But here the girl bethought herself of her errand. “Oh yes, Aunt Mary sent me to tell you . . . I mean she thought, Uncle, you might like to come and see what fun the children are having.”
On the instant Mahony lost his warmth. “No, no. I’m not in the mood.”
“Uncle, the Murdochs and the Archie Whites are here . . . people who’d very much like to see you,” Emmy gently transposed Mary’s words.
“Entirely your aunt’s imagination, child! In reality she knows as well as I do that it’s not so. In the course of a fairly long life, my dear, I have always been able to count on the fingers of one hand, those people — my patients excepted, of course — who have cared a straw whether I was alive or dead. No, Emmy. The plain truth is: my fellow-men have little use for me — or I for them.”
“Oh, Uncle . . .” Emmy was confused, and showed it. Talk of this kind made her feel very shy. She could not think of anything to say in response: how to refute ideas which she was sure were not true. Positively sure. For they opened up abysses into which, young girl-like, she was afraid to peer. An awkward pause ensued before she asked timidly: “Do you feel very tired to-night?”
“To the depths of my soul, child!” Then, fearing lest he had startled her with his violence, he added: “I’ve had — and still have — great worries, my dear . . . business worries.”
“Is it the practice, Uncle? Doesn’t it do well?”
“That, too. But I have made a sad fool of myself, Emmy — a sad fool. And now here I sit, puzzling how to repair the mischief.”
Alone again, he let himself fall back into the limp attitude in which she had surprised him. It was well-being just to lie back, every muscle relaxed. He came home from tramping the streets dog-tired, and all of a sweat: as drained of strength as a squeezed lemon.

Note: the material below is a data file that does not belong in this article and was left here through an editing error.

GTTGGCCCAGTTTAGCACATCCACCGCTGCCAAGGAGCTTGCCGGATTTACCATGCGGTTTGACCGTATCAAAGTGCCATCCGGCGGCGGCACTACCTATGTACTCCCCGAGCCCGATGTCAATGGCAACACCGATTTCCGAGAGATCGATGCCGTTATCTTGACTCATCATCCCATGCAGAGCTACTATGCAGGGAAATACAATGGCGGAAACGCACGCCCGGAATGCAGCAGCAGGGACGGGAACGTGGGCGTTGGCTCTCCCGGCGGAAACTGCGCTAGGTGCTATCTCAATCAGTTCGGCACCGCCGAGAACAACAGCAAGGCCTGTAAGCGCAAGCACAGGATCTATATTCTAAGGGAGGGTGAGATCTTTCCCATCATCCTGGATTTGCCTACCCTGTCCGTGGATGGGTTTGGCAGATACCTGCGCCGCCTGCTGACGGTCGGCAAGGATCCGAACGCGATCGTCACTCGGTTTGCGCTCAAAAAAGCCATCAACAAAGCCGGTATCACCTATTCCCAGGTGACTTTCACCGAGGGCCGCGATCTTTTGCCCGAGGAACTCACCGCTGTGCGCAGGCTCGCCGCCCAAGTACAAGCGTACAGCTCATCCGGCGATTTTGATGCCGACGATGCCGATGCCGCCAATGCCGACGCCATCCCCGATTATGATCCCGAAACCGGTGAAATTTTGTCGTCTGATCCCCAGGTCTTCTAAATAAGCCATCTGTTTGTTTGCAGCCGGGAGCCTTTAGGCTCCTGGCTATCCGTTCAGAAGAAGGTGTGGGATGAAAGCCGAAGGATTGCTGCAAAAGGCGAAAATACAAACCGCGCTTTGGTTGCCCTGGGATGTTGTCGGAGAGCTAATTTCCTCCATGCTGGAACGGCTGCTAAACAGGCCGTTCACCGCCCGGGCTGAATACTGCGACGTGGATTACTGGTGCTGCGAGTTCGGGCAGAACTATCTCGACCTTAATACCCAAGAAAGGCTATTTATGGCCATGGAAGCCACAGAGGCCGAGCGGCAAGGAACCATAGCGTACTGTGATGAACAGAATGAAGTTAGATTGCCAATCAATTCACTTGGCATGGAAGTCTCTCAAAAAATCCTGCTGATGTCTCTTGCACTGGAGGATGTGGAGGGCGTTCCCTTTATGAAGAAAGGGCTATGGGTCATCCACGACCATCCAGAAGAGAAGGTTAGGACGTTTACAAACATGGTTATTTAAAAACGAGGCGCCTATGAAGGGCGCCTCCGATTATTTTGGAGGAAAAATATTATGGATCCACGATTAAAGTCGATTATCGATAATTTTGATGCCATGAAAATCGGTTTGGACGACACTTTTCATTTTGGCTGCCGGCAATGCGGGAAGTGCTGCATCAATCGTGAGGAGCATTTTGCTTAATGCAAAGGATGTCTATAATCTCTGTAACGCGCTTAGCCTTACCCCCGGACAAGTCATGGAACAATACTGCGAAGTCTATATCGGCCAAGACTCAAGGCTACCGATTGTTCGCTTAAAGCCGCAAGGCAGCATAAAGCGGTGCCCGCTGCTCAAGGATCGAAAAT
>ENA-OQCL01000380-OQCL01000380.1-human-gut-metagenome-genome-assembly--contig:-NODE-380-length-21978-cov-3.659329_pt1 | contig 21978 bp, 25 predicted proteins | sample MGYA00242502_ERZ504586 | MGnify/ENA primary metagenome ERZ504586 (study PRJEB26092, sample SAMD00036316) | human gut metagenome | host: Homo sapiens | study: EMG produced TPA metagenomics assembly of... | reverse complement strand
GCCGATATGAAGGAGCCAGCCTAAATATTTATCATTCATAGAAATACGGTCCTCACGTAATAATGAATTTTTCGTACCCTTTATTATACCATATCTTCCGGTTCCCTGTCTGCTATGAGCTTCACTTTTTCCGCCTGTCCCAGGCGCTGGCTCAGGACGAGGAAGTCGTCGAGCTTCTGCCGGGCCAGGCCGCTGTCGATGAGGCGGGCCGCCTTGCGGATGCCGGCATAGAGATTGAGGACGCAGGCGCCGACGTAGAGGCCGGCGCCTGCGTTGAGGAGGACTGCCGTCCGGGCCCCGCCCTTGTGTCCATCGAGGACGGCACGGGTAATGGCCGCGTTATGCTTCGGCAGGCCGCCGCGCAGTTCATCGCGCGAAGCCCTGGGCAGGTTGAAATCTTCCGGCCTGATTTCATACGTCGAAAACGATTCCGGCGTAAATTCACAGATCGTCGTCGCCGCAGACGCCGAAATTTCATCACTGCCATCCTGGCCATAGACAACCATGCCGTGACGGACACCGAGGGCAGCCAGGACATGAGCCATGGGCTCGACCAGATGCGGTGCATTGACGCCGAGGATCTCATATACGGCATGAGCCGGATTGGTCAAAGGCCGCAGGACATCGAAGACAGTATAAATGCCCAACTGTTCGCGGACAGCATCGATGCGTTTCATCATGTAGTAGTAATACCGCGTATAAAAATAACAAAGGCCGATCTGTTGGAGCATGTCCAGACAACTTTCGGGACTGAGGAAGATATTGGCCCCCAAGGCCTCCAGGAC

No one else appeared to disturb him. Emmy, bless her! had done her work well, and Mary might now reasonably be expected to leave him in peace. Let them jig and dance to the top of their bent, provided he was not asked to join in. He washed his hands of the whole affair. From the outset, the elaborate preparations for this party had put his back up. It was not that he wanted to act the wet-blanket on his children’s enjoyment. But the way Mary went about things stood in absolutely no relation to his shrunken income. She was striving to keep pace with people who could reckon theirs by the thousand. It was absurd. Of course she had grown so used, in the latter years, to spending royally, that it was hard for her now to trim her sails. Just, too, when the bairns were coming to an age to appreciate the good things of life. Again, his reason nudged him with the reminder that any ultra-extravagance on her part was due, in the first place, to her ignorance of his embarrassments. He had not enlightened her . . . he never would. He felt more and more incapable of standing up to her incredulous dismay. In cold blood, it seemed impossible to face her with the tidings: “The house we live in is not our own. I have run myself — run you and the children — into debt to the tune of hundreds of pounds!” At the mere thought of it he might have been a boy once more, standing before his mother and shaking in his shoes over the confession of some youthful peccadillo. A still further incentive to silence was the queer way his gall rose at the idea of interference. And it went beyond him to imagine Mary NOT interfering. If he knew her, she would at once want to take the reins: to manage him and his affairs as she managed house and children. And to what was left of his freedom he clung as if his life depended on it.